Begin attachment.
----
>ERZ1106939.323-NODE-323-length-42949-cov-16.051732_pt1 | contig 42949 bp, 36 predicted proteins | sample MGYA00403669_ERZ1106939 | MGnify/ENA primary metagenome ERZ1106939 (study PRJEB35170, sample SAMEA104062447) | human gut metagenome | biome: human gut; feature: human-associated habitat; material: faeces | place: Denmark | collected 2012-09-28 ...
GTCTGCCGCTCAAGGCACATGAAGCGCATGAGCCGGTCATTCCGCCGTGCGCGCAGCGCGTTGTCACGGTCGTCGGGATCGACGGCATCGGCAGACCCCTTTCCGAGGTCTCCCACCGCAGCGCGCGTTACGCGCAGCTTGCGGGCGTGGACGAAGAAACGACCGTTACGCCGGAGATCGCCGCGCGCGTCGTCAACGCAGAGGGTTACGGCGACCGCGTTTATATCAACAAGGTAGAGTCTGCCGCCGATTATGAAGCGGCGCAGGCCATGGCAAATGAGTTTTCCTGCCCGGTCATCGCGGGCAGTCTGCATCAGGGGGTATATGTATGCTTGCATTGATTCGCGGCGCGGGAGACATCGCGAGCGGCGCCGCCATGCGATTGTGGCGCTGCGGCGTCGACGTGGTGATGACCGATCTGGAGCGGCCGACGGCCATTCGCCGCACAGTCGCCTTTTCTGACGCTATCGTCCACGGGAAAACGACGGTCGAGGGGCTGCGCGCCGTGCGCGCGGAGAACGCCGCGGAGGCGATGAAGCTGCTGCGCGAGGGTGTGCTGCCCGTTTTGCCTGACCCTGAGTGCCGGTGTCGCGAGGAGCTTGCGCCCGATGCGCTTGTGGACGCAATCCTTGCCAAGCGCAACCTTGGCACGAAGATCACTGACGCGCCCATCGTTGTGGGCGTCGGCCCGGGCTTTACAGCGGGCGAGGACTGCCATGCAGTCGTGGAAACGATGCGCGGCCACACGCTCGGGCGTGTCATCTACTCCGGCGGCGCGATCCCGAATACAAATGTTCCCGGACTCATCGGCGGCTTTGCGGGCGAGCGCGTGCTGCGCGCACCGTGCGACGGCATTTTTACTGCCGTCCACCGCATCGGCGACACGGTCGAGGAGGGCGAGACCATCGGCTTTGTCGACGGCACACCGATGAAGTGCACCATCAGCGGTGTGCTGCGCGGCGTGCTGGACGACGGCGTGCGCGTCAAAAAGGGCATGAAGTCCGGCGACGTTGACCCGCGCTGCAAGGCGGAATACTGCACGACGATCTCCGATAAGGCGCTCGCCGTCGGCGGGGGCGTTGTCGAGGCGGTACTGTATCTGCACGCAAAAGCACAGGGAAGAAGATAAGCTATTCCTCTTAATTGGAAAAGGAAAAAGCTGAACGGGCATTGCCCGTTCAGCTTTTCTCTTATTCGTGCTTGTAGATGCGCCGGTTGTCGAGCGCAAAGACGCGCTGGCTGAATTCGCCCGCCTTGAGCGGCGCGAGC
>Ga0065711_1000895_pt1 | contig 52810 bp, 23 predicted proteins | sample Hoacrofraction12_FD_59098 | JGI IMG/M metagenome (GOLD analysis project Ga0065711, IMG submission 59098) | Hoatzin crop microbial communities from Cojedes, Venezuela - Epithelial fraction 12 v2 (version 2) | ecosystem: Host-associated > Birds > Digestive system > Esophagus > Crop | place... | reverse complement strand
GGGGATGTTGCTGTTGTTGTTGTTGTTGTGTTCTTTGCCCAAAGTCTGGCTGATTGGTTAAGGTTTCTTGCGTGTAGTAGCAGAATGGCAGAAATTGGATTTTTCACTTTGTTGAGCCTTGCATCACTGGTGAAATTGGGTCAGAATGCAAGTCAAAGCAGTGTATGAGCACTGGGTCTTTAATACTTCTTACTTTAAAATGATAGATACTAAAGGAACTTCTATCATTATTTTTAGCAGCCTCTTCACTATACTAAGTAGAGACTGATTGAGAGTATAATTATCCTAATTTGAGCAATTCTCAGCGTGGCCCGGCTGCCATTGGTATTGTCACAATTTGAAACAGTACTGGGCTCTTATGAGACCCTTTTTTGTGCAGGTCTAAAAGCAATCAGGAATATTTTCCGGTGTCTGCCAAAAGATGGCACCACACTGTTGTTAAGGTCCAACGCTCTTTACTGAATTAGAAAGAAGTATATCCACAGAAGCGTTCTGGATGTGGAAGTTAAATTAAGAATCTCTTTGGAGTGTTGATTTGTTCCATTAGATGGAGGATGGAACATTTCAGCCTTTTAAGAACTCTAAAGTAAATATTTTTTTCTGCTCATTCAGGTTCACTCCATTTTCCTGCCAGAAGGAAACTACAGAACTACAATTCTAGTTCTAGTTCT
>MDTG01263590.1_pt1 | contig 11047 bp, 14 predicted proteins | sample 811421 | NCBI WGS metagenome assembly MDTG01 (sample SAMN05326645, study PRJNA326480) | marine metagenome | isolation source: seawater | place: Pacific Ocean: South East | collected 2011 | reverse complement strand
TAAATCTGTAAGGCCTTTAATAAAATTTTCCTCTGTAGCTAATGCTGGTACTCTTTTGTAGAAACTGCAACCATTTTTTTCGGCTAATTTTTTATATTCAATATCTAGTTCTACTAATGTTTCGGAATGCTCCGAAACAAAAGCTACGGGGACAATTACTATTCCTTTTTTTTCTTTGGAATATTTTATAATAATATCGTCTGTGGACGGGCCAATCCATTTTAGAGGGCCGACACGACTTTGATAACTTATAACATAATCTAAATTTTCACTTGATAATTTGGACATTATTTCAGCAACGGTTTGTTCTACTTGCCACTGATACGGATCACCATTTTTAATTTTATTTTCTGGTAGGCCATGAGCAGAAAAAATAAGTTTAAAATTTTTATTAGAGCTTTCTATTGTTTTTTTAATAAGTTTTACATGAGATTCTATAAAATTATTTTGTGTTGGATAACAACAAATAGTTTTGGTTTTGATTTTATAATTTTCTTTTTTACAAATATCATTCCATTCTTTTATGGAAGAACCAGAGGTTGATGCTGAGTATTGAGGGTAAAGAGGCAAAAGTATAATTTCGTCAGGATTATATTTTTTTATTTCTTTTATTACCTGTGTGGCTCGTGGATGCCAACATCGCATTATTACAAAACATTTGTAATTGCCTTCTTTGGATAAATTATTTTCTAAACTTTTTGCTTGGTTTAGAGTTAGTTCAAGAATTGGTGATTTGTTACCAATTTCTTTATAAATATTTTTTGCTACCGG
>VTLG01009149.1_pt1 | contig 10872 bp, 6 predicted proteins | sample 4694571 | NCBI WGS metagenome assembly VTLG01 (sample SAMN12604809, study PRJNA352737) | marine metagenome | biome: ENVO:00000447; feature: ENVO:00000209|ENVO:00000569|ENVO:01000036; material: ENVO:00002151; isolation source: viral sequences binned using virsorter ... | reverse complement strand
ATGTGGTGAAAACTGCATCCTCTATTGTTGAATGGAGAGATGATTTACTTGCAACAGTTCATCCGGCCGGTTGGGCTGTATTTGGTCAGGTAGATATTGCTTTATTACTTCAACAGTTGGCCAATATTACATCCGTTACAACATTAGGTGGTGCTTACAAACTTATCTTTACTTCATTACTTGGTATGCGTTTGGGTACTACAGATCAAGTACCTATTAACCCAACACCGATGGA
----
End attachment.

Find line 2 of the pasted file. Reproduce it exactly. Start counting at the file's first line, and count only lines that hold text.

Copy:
GTCTGCCGCTCAAGGCACATGAAGCGCATGAGCCGGTCATTCCGCCGTGCGCGCAGCGCGTTGTCACGGTCGTCGGGATCGACGGCATCGGCAGACCCCTTTCCGAGGTCTCCCACCGCAGCGCGCGTTACGCGCAGCTTGCGGGCGTGGACGAAGAAACGACCGTTACGCCGGAGATCGCCGCGCGCGTCGTCAACGCAGAGGGTTACGGCGACCGCGTTTATATCAACAAGGTAGAGTCTGCCGCCGATTATGAAGCGGCGCAGGCCATGGCAAATGAGTTTTCCTGCCCGGTCATCGCGGGCAGTCTGCATCAGGGGGTATATGTATGCTTGCATTGATTCGCGGCGCGGGAGACATCGCGAGCGGCGCCGCCATGCGATTGTGGCGCTGCGGCGTCGACGTGGTGATGACCGATCTGGAGCGGCCGACGGCCATTCGCCGCACAGTCGCCTTTTCTGACGCTATCGTCCACGGGAAAACGACGGTCGAGGGGCTGCGCGCCGTGCGCGCGGAGAACGCCGCGGAGGCGATGAAGCTGCTGCGCGAGGGTGTGCTGCCCGTTTTGCCTGACCCTGAGTGCCGGTGTCGCGAGGAGCTTGCGCCCGATGCGCTTGTGGACGCAATCCTTGCCAAGCGCAACCTTGGCACGAAGATCACTGACGCGCCCATCGTTGTGGGCGTCGGCCCGGGCTTTACAGCGGGCGAGGACTGCCATGCAGTCGTGGAAACGATGCGCGGCCACACGCTCGGGCGTGTCATCTACTCCGGCGGCGCGATCCCGAATACAAATGTTCCCGGACTCATCGGCGGCTTTGCGGGCGAGCGCGTGCTGCGCGCACCGTGCGACGGCATTTTTACTGCCGTCCACCGCATCGGCGACACGGTCGAGGAGGGCGAGACCATCGGCTTTGTCGACGGCACACCGATGAAGTGCACCATCAGCGGTGTGCTGCGCGGCGTGCTGGACGACGGCGTGCGCGTCAAAAAGGGCATGAAGTCCGGCGACGTTGACCCGCGCTGCAAGGCGGAATACTGCACGACGATCTCCGATAAGGCGCTCGCCGTCGGCGGGGGCGTTGTCGAGGCGGTACTGTATCTGCACGCAAAAGCACAGGGAAGAAGATAAGCTATTCCTCTTAATTGGAAAAGGAAAAAGCTGAACGGGCATTGCCCGTTCAGCTTTTCTCTTATTCGTGCTTGTAGATGCGCCGGTTGTCGAGCGCAAAGACGCGCTGGCTGAATTCGCCCGCCTTGAGCGGCGCGAGC